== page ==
By Bob Ferris
"A thing is right when it tends to preserve the integrity, stability and beauty of the biotic community. It is wrong when it tends otherwise." Aldo Leopold A Sand County Almanac, 1948
I have been spending a lot of time lately reading scientific justifications and policy statements emanating out of the US Fish and Wildlife Service such as the new policy on “significant portion of its range” (see Society for Conservation Biology Comments) for the Endangered Species Act (ESA) and the leaked documents on the wolverine ESA listing tangle. This is a painful process because these documents and other related works are often so tortured and mind-numbing.
Well worded and grammatically correct these pieces are so covered with political fingerprints, cripplingly bent by special interest hip-checks and too liberally doused with an absence of courage that you have to keep going back to the title page to remind yourself that these were written and issued by an agency with public trust responsibilities (i.e., the folks who are supposed to protect our natural resources for future generations, including making sure that species do not blink out and that ecosystems still function naturally and not like grand, but woefully inadequate, zoo enclosures.)
Being older I have the opportunity in all this for hindsight and vision. And what we are seeing in these type-rich decrees is not reflective of the former and shows little or none of the latter. They are, in short, the ministrations of bureaucrats told to fit a square and wondrous peg into a hole of a disastrously diminishing diameter and taking pride in the process.
Being older I also remember the peril we were experiencing in the 1960s and the promise expressed in our cornerstone environmental laws—The National Environmental Policy Act, the Endangered Species Act, the Clean Water Act and the Clean Air Act as well as the cavalcade of initials that followed. These were supposed to take us from peril to promise and beyond. They were meant to stop the rivers from burning, help us breathe, bring back declining and disappearing species and basically stop Iron Eyes Cody (above) from crying. And they made progress for a while. But older folks forgot that diligence is always required and younger people never knew what was lost or what could be recovered.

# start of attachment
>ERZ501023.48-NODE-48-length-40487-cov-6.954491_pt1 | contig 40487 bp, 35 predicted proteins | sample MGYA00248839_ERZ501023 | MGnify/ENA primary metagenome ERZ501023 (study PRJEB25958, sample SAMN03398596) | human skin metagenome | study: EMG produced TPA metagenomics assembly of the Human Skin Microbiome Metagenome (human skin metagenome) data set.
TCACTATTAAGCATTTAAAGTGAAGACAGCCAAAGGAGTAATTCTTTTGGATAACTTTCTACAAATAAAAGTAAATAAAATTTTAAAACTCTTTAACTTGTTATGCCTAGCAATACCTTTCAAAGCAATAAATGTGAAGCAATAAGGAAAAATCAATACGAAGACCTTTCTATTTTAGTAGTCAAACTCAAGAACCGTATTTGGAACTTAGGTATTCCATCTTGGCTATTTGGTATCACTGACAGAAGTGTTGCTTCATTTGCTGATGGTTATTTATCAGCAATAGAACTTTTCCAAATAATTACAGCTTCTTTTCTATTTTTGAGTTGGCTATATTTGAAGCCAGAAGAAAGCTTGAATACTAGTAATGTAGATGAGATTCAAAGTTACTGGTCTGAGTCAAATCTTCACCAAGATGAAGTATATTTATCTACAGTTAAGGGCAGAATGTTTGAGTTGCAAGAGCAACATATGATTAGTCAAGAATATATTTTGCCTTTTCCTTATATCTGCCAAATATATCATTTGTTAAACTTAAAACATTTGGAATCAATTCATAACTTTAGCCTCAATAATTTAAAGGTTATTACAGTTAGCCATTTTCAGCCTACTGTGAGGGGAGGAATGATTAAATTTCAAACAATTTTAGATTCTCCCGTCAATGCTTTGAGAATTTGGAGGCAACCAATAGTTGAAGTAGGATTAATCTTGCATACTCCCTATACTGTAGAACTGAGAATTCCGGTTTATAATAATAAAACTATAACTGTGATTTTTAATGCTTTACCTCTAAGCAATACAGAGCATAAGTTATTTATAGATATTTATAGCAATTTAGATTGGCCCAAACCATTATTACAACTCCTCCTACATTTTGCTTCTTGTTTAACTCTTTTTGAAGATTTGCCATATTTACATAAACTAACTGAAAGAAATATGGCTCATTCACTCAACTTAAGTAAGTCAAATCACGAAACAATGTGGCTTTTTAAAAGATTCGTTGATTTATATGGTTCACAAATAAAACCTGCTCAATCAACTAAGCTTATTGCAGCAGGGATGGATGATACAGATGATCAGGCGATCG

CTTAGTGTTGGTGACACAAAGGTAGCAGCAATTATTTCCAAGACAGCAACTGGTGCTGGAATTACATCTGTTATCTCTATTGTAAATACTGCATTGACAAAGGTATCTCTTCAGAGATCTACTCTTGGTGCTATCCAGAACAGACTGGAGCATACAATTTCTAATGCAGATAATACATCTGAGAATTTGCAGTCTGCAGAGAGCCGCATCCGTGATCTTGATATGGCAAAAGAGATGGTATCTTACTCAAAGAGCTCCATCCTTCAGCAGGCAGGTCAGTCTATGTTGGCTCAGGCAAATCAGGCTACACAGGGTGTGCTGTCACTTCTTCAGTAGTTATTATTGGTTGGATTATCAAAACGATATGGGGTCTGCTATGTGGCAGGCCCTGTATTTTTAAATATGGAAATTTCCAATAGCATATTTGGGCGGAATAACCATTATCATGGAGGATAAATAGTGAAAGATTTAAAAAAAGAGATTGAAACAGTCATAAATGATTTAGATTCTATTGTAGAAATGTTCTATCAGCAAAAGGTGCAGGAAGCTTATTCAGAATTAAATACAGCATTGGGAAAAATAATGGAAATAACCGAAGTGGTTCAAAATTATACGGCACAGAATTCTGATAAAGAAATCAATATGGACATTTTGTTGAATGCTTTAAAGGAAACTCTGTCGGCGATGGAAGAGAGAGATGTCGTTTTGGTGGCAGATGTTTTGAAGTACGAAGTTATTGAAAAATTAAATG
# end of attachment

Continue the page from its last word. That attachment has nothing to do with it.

Before I charge off in some too obscure reminiscences, let me return to the Aldo Leopold quote at the top of this piece. Because when you carve away all of the extraneous parts of any of these documents and melt them down in the crucible of intent they should always have as their immutable backbone the sentiments espoused above by Dr. Leopold. Always.
If they do not, we should not accept them. If they do not, we should challenge them until they do. If the leaders of this agency and others are not insisting that under their watch more is going to be protected and recovered in their quest to do what is right then why would we accept them as leaders? Any fool can continue to accept species declines, dilute the intent of the ESA, embrace inaction, and make things worse, but we should really expect more from our leaders.
Now the US FWS will claim there are reasons for not taking the above position and ignoring or significantly softening Dr. Leopold’s dictum. Congress will cut our funding. The ranchers and timber interests will not like us. The Koch brothers will finance another anti-wolf video. But these are not reasons, they are excuses. The bad news is that while excuses give us comfort and shelter, experience tells us that waiting or avoidance only makes the eventual consequences worse.
Perhaps in reference to the above, the US FWS should consult with their sister Interior agency the Bureau of Land Management and ask them if they could go back in time and remove Cliven Bundy’s cattle in the early 1990s whether that would have brought a better result than our current situation. Certainly rolling over and peeing on oneself saves you a little immediate grief, but in the long term it just earns you more bullying and beatings—both literal and figurative.
Am I asking for the impossible here, that a director of the US FWS would embrace the above quote and try to brave the “slings and arrows” shot by Congress and industry? No. When I first worked in DC I spent time with John Turner, Mollie Beattie and Sam Hamilton—all former directors of the US Fish and Wildlife Service and all folks who stood up for species even when it was less than comfortable.
“John Turner, U.S. Fish and Wildlife Service director under the previous Bush administration, said in a telephone interview, he and others developed the program that Babbitt carried out to reintroduce wolves and allow killing of problem animals.
Other Republicans, going back to William Penn Mott, National Park Service director under Reagan also pushed for wolf reintroduction.
"This is a bipartisan issue," said Turner, a friend of President-elect Bush and president of The Conservation Fund.” In Official urges West to find space for wolves:
Babbitt confident animals will thrive by Rocky Barker
Babbitt confident animals will thrive by Rocky Barker